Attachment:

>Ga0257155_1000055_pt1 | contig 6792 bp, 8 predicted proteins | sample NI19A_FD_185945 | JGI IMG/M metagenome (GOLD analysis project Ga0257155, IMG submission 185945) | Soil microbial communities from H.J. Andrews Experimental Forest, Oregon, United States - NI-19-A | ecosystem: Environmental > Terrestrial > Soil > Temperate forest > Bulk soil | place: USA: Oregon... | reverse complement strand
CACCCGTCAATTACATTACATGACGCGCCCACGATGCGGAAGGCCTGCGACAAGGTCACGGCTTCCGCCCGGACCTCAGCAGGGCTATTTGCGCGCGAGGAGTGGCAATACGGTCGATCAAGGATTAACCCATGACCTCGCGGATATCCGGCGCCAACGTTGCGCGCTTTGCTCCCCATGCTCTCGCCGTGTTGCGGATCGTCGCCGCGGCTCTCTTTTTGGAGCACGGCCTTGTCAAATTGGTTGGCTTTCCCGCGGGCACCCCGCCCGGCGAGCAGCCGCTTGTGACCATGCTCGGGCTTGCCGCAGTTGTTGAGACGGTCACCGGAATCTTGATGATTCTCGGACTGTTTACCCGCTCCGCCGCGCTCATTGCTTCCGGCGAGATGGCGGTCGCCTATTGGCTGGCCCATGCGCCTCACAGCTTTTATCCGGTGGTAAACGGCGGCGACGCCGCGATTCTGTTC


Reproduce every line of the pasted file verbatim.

>Ga0257155_1000055_pt1 | contig 6792 bp, 8 predicted proteins | sample NI19A_FD_185945 | JGI IMG/M metagenome (GOLD analysis project Ga0257155, IMG submission 185945) | Soil microbial communities from H.J. Andrews Experimental Forest, Oregon, United States - NI-19-A | ecosystem: Environmental > Terrestrial > Soil > Temperate forest > Bulk soil | place: USA: Oregon... | reverse complement strand
CACCCGTCAATTACATTACATGACGCGCCCACGATGCGGAAGGCCTGCGACAAGGTCACGGCTTCCGCCCGGACCTCAGCAGGGCTATTTGCGCGCGAGGAGTGGCAATACGGTCGATCAAGGATTAACCCATGACCTCGCGGATATCCGGCGCCAACGTTGCGCGCTTTGCTCCCCATGCTCTCGCCGTGTTGCGGATCGTCGCCGCGGCTCTCTTTTTGGAGCACGGCCTTGTCAAATTGGTTGGCTTTCCCGCGGGCACCCCGCCCGGCGAGCAGCCGCTTGTGACCATGCTCGGGCTTGCCGCAGTTGTTGAGACGGTCACCGGAATCTTGATGATTCTCGGACTGTTTACCCGCTCCGCCGCGCTCATTGCTTCCGGCGAGATGGCGGTCGCCTATTGGCTGGCCCATGCGCCTCACAGCTTTTATCCGGTGGTAAACGGCGGCGACGCCGCGATTCTGTTC